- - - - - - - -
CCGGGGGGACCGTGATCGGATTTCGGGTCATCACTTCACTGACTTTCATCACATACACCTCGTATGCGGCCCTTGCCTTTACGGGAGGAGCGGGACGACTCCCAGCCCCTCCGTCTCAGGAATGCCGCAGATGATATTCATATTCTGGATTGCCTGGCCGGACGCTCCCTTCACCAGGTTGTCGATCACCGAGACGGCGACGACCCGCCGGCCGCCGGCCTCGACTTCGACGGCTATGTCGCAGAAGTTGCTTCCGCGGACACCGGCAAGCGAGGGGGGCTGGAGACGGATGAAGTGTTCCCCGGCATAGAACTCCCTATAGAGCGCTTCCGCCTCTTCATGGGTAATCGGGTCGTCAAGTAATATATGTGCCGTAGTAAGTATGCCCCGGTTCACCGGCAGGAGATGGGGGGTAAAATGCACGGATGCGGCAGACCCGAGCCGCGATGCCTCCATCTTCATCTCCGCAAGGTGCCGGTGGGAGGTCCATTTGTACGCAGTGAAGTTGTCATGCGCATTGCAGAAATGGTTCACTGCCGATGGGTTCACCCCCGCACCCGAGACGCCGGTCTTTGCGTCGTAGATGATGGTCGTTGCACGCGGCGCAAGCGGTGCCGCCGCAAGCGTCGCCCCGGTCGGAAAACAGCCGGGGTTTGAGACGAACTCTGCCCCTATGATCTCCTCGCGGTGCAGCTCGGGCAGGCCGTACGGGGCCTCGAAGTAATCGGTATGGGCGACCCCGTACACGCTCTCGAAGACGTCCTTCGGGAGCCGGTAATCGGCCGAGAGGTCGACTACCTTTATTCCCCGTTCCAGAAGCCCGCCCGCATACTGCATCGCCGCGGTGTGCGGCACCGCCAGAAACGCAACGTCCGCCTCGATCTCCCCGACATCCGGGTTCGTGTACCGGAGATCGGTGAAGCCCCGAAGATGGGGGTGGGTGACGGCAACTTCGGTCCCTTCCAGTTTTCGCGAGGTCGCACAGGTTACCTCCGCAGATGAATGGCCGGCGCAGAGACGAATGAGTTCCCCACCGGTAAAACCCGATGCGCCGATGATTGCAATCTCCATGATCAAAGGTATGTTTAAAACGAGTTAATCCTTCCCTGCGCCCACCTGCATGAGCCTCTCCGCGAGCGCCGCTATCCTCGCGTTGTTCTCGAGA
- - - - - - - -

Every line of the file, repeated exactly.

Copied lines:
CCGGGGGGACCGTGATCGGATTTCGGGTCATCACTTCACTGACTTTCATCACATACACCTCGTATGCGGCCCTTGCCTTTACGGGAGGAGCGGGACGACTCCCAGCCCCTCCGTCTCAGGAATGCCGCAGATGATATTCATATTCTGGATTGCCTGGCCGGACGCTCCCTTCACCAGGTTGTCGATCACCGAGACGGCGACGACCCGCCGGCCGCCGGCCTCGACTTCGACGGCTATGTCGCAGAAGTTGCTTCCGCGGACACCGGCAAGCGAGGGGGGCTGGAGACGGATGAAGTGTTCCCCGGCATAGAACTCCCTATAGAGCGCTTCCGCCTCTTCATGGGTAATCGGGTCGTCAAGTAATATATGTGCCGTAGTAAGTATGCCCCGGTTCACCGGCAGGAGATGGGGGGTAAAATGCACGGATGCGGCAGACCCGAGCCGCGATGCCTCCATCTTCATCTCCGCAAGGTGCCGGTGGGAGGTCCATTTGTACGCAGTGAAGTTGTCATGCGCATTGCAGAAATGGTTCACTGCCGATGGGTTCACCCCCGCACCCGAGACGCCGGTCTTTGCGTCGTAGATGATGGTCGTTGCACGCGGCGCAAGCGGTGCCGCCGCAAGCGTCGCCCCGGTCGGAAAACAGCCGGGGTTTGAGACGAACTCTGCCCCTATGATCTCCTCGCGGTGCAGCTCGGGCAGGCCGTACGGGGCCTCGAAGTAATCGGTATGGGCGACCCCGTACACGCTCTCGAAGACGTCCTTCGGGAGCCGGTAATCGGCCGAGAGGTCGACTACCTTTATTCCCCGTTCCAGAAGCCCGCCCGCATACTGCATCGCCGCGGTGTGCGGCACCGCCAGAAACGCAACGTCCGCCTCGATCTCCCCGACATCCGGGTTCGTGTACCGGAGATCGGTGAAGCCCCGAAGATGGGGGTGGGTGACGGCAACTTCGGTCCCTTCCAGTTTTCGCGAGGTCGCACAGGTTACCTCCGCAGATGAATGGCCGGCGCAGAGACGAATGAGTTCCCCACCGGTAAAACCCGATGCGCCGATGATTGCAATCTCCATGATCAAAGGTATGTTTAAAACGAGTTAATCCTTCCCTGCGCCCACCTGCATGAGCCTCTCCGCGAGCGCCGCTATCCTCGCGTTGTTCTCGAGA